Friday, September 21st, 2012
Last month I saw this Garfield comic that happened to perfectly summarize how I think my toddler son tends to see life. (I now have it cut out and taped up near Jack’s pictures on my cubicle wall at work.)
This concept most applies to our car rides to and from Jack’s day care and my office, 5 days a week.
Jack wants to be entertained, so I keep around a toddler’s survival kit: A book, a toy truck, and a stuffed animal.
After half of the car ride, what does he do? He “accidently” drops any of the above items.
That’s always annoying. Try explaining to your toddler that you can’t sacrifice safely driving to turn around and attempt to pick up his “fallen” stuffed giraffe.
It doesn’t work. Dang logic.
But when he’s not trying to engage me by him losing reach of his toys, he’s instead “hurting” himself with them.
Yesterday Jack kept accidently dropping his two Thomas the Train toys into his knees, making sure I heard his fake whine: “Eh, heh heh…”.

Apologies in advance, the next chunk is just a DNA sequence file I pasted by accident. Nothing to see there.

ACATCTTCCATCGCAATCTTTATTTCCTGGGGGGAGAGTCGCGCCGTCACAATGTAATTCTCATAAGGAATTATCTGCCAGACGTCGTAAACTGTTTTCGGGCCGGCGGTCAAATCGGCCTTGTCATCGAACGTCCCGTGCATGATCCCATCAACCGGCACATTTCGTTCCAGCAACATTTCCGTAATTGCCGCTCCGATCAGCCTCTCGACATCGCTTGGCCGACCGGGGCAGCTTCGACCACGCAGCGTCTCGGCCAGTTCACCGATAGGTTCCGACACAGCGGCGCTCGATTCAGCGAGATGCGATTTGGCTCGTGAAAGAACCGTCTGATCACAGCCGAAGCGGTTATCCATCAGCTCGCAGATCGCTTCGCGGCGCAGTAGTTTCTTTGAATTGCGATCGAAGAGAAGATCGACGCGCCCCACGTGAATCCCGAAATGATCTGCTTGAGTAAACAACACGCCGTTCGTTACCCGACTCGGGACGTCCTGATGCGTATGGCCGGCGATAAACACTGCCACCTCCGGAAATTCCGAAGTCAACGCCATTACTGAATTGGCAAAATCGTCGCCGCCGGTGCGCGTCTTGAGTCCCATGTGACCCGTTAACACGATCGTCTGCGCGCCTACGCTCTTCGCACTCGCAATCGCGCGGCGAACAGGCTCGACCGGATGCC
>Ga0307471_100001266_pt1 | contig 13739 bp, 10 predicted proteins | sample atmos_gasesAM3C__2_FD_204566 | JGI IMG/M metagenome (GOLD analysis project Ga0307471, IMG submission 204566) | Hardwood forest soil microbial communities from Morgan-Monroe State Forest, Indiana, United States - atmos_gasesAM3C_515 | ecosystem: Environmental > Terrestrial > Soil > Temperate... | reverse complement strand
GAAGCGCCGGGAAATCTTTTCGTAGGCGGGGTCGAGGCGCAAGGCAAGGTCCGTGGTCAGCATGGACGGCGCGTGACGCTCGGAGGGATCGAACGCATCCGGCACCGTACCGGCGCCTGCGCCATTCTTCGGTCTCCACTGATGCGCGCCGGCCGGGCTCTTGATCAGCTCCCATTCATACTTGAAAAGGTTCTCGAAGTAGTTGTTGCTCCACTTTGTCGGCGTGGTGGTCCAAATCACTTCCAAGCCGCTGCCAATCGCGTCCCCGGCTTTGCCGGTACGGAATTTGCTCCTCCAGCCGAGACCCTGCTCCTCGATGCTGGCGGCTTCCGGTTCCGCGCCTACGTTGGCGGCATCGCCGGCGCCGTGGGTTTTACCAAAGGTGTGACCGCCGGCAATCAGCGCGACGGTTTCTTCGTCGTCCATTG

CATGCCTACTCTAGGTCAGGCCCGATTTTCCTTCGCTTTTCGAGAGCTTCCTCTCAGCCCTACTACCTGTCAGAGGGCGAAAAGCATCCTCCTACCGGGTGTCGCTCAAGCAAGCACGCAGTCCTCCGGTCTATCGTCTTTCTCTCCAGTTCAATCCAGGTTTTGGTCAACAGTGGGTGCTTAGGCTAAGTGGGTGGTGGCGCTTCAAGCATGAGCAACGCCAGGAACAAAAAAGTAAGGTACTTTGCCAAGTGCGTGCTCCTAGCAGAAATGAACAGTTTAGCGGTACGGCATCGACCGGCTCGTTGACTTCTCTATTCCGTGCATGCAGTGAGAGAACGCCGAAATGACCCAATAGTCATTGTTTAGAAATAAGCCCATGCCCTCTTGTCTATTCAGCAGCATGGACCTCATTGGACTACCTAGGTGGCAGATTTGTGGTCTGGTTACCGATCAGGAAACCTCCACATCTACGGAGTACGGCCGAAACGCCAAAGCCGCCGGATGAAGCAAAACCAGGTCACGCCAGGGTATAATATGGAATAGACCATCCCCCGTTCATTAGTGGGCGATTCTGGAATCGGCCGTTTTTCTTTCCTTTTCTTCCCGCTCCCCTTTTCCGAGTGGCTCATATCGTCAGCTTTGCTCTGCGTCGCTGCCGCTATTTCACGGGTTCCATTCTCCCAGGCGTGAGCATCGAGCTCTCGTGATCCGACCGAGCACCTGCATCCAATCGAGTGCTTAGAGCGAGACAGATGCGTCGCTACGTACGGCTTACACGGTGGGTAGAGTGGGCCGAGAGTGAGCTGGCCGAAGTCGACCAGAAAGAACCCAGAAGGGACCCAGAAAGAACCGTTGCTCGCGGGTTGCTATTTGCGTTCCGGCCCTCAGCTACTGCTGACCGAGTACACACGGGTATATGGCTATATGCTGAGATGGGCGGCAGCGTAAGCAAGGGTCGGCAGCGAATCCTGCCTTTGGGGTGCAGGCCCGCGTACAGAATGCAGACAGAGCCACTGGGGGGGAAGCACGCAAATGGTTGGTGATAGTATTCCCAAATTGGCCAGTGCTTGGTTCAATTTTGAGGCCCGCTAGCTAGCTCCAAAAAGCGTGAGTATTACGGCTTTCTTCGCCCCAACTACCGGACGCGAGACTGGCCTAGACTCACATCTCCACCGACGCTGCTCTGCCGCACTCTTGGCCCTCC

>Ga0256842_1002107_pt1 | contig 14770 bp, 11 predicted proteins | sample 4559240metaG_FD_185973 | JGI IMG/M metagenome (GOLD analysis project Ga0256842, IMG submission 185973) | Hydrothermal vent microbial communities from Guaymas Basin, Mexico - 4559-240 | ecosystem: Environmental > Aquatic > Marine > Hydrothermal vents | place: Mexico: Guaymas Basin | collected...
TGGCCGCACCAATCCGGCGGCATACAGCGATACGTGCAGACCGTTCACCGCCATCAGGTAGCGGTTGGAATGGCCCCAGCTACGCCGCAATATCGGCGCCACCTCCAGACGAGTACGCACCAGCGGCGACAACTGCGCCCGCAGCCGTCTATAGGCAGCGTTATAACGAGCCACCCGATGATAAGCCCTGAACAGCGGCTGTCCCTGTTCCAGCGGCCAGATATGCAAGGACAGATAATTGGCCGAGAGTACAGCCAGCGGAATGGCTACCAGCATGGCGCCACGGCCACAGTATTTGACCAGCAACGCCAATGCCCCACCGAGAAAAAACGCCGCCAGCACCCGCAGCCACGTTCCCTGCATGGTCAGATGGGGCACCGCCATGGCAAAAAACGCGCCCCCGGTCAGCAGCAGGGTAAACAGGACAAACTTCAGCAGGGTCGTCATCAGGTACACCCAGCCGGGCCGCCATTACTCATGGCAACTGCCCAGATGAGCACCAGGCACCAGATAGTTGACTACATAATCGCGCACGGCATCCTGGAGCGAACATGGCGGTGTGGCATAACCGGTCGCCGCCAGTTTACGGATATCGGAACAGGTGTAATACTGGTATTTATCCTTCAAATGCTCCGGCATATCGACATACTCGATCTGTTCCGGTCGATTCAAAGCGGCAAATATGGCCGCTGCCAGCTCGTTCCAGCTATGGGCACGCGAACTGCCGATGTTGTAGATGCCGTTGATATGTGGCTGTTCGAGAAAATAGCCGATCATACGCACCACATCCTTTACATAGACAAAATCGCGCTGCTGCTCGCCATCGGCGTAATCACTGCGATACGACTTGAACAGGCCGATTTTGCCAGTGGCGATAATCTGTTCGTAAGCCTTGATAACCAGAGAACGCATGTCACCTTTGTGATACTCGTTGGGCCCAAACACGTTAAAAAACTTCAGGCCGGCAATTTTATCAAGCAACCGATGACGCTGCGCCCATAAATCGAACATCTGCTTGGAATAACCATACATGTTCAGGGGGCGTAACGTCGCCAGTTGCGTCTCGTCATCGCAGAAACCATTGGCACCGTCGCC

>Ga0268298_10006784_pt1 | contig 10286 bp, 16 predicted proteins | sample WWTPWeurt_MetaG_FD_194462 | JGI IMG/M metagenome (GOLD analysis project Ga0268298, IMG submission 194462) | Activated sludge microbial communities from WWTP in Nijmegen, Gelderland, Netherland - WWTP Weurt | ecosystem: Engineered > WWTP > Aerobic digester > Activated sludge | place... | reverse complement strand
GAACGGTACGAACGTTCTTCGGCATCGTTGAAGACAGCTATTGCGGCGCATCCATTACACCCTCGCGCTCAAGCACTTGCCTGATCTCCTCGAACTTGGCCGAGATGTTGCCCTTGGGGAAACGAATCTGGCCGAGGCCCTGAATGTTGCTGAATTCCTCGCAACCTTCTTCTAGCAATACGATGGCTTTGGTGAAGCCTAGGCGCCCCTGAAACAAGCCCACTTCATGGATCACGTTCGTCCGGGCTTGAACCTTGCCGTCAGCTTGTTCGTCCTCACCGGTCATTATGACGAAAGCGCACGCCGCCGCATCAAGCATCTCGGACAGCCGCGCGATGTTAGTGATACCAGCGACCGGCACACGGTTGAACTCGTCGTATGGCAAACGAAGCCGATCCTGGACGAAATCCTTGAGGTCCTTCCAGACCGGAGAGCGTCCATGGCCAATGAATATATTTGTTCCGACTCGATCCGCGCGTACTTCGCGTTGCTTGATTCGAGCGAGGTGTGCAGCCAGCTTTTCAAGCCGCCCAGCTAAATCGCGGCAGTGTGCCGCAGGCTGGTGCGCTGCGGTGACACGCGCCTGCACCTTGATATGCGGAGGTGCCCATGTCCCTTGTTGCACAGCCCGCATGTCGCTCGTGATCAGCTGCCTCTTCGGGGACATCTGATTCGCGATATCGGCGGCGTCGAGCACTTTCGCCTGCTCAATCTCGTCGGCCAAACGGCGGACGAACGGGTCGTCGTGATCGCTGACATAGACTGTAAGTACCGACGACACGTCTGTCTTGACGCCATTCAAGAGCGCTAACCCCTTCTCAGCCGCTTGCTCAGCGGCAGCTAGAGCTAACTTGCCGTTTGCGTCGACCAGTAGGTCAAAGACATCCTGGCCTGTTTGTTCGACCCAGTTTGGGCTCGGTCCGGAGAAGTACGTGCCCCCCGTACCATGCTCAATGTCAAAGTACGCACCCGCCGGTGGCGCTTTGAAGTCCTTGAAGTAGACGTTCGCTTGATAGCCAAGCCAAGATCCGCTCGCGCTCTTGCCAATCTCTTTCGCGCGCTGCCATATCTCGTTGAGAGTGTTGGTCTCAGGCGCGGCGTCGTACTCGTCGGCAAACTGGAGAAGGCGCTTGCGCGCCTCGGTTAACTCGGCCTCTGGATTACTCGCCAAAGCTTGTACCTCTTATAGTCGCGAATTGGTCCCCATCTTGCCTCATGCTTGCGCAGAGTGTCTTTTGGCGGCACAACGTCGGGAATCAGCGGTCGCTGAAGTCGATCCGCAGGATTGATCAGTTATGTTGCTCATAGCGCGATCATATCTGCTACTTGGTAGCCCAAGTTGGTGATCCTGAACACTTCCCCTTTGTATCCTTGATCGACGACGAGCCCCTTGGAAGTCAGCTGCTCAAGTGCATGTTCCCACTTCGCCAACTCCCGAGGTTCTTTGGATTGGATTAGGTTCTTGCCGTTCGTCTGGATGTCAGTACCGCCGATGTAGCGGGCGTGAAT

You always instantly know when your kid is faking being hurt, right?
So each time I hear a fake whine, I reply with an equally fake “Ahhhhwwwhhh!”
What’s funny is that it didn’t take him long at all to realize I wasn’t being serious either.
So each time each hears my faux sympathy, now his response is, “No. No. N-n-n-no!”
He wants to be sure I know that he knows.
And then what does he do right after? He repeats the cycle with another “Eh, heh heh.”
Until he has the attention span for a handheld video game, my son is stuck with pretending to drop toys and/or pretending to get hurt by those same toys.
The world exists for his amusement. I wish car rides could be the intermission.Add a Comment